Thailand's government says the publishers of a banned international news magazine have apologized for criticizing the government. A police official says the letter will be considered in the case of two of the magazine's reporters appealing an expulsion order.
A spokesman for the Royal Thai police said lawyers have presented a letter from the Hong Kong-based Far Eastern Economic Review magazine. Major-General Pongsapat Pongcharoen said the publishers say they are sorry and would like to apologize. "We do not know all the Thai people, how they feel," he said. "But we believe that when they apologize for what they did, most of the people will (be) satisfied because at least they admitted they did something inappropriate."
General Pongsapat said the apology will be considered in the appeal of the two journalists and a ruling is expected by next week.
The Thai government last month revoked the work permits of the bureau chief and correspondent for the magazine and ordered them to leave the country. The expulsions were ordered after the weekly published an article in a January edition that was deemed offensive to the Thai monarchy.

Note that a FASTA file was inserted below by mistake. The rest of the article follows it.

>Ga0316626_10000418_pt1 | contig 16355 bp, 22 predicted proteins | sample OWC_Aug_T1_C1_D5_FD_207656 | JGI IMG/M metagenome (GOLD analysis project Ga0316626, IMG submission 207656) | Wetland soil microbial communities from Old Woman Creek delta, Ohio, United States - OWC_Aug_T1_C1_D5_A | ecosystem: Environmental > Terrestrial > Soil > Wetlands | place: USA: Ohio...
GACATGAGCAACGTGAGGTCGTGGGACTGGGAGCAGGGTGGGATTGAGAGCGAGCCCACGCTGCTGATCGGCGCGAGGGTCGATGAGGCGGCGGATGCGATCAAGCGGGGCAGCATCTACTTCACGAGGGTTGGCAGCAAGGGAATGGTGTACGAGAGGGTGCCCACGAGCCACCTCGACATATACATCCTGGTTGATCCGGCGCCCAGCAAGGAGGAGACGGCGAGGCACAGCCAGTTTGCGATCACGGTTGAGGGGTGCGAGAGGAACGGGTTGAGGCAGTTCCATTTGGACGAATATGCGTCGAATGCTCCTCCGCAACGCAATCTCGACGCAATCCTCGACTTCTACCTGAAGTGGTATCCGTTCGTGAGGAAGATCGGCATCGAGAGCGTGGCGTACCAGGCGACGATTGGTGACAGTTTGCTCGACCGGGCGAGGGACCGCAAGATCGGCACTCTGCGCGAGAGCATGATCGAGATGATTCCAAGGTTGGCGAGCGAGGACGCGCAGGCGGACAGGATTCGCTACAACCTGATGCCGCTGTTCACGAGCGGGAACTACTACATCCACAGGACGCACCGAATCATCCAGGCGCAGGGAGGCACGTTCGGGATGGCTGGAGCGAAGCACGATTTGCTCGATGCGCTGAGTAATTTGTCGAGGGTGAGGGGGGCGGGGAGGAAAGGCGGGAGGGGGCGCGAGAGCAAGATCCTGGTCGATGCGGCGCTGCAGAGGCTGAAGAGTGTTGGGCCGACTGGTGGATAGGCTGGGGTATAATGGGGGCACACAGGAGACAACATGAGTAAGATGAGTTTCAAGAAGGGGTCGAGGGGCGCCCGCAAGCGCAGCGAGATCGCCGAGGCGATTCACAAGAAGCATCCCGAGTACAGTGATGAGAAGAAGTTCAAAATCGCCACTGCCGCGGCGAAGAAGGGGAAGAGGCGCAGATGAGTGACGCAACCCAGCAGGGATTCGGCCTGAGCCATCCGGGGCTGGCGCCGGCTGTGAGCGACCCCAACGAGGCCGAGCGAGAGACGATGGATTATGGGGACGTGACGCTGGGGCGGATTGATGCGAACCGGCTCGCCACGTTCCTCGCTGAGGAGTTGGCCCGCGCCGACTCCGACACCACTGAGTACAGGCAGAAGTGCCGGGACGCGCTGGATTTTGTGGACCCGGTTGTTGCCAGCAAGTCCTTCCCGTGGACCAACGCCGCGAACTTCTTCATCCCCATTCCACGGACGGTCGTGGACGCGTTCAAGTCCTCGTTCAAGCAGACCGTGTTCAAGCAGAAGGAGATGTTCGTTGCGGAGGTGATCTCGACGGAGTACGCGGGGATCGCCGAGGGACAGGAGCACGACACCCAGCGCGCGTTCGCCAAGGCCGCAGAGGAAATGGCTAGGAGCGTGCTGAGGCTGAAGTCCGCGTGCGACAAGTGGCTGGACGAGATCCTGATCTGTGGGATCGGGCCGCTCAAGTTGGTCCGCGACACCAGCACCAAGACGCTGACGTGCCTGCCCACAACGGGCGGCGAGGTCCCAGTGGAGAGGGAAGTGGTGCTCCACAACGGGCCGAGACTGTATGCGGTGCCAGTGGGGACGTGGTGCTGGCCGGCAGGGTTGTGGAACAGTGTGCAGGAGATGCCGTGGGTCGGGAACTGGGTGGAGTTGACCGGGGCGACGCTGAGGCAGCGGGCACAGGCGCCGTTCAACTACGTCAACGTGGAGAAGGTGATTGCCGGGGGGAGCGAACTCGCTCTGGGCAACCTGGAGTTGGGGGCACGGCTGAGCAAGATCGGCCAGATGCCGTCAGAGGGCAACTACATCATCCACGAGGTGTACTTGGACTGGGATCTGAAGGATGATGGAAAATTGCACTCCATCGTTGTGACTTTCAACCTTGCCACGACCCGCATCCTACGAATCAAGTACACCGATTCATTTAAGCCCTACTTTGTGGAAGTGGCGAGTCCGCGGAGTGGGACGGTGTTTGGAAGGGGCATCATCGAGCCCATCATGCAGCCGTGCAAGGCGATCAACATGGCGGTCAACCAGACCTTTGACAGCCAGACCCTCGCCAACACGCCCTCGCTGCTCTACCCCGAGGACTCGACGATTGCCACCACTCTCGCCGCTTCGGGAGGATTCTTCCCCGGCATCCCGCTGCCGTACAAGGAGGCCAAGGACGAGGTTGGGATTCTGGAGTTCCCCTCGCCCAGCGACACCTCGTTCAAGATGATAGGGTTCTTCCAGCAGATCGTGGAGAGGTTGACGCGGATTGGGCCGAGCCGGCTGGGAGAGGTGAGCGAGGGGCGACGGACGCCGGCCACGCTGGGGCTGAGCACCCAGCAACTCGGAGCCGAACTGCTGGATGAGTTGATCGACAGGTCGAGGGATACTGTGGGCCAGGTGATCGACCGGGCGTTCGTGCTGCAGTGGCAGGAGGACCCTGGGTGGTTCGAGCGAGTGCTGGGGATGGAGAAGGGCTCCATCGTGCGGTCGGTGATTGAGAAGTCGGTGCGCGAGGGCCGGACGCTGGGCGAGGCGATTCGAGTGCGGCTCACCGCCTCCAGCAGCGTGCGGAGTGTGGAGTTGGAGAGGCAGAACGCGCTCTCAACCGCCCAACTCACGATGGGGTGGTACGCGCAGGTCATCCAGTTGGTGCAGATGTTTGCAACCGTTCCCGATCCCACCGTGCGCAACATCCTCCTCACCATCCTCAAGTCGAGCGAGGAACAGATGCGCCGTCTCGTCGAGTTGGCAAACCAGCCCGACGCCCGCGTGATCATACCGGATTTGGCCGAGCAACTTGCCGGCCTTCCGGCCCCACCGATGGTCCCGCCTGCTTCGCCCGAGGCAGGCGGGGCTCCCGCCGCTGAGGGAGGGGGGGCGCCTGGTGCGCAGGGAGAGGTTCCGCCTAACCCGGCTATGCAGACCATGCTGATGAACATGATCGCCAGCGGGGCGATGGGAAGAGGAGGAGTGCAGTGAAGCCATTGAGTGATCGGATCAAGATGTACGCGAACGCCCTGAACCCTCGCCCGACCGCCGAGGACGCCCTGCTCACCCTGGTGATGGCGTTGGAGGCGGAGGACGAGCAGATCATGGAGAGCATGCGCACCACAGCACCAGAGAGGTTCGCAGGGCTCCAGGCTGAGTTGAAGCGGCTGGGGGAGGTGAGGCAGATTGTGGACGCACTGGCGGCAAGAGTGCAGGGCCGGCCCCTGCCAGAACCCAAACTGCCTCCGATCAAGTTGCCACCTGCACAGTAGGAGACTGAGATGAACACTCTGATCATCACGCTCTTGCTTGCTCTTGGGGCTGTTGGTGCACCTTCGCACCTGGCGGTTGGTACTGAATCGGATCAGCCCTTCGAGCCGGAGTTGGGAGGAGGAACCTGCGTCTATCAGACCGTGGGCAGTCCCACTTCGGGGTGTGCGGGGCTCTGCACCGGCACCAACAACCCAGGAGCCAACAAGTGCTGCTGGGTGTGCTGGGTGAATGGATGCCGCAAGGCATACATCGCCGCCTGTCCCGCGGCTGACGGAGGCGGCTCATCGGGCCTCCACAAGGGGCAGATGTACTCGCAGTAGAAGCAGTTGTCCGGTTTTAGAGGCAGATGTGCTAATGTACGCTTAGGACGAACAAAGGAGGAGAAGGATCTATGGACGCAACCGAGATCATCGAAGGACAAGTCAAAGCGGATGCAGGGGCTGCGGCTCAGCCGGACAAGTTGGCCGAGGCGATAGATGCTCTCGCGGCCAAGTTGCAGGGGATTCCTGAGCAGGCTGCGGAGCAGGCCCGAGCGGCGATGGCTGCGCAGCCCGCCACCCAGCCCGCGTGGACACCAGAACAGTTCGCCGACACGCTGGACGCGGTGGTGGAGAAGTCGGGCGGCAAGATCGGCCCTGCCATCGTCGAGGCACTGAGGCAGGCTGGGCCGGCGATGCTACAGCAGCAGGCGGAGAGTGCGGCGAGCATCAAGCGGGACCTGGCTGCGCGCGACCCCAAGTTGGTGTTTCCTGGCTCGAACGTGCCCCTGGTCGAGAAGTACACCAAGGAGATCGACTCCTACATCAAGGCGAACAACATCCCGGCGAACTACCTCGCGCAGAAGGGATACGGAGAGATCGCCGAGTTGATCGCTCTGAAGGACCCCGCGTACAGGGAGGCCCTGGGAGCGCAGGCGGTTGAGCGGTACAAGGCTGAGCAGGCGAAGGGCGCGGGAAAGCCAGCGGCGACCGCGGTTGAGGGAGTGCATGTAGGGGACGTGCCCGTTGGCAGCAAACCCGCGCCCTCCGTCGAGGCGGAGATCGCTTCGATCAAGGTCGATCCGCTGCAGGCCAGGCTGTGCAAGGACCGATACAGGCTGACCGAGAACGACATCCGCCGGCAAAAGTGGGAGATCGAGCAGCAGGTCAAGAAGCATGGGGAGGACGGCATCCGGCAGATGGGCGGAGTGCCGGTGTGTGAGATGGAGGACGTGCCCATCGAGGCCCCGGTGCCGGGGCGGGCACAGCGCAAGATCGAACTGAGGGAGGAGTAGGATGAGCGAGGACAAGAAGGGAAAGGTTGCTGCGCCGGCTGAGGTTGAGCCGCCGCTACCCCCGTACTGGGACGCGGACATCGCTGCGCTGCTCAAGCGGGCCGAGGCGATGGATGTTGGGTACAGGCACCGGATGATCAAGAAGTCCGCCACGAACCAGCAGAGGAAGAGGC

The article reported a speech by the Thai king in which he made remarks that were viewed as critical of the government of Prime Minister Thaksin Shinawatra. The remarks were also widely discussed in the Thai news media.
The Thai royal family has no formal political power, but is widely revered and is a symbol of unity and spiritual continuity to the country's 62 million citizens.
Prime Minister Thaksin, who heads a telecommunications conglomerate, is one of the nation's wealthiest businessmen. He was elected in a landslide last year on a populist platform of social and economic reform. He is still popular, but has been criticized as overly sensitive to criticism by the news media.
Police spokesman General Pongsapat said all journalists must understand that Thai people are offended by criticism of the monarchy. "It does not matter if you are going to critique the government, but please do not criticize the thing that most of the Thai people respect," he said.
Another prominent news weekly, The Economist, this week pulled its latest edition from Thai newsstands after Thai officials criticized part of a lengthy survey of the Thai economy as potentially offensive. But Thai officials say as long as the offensive edition was not distributed in Thailand, there would be no legal action by the government.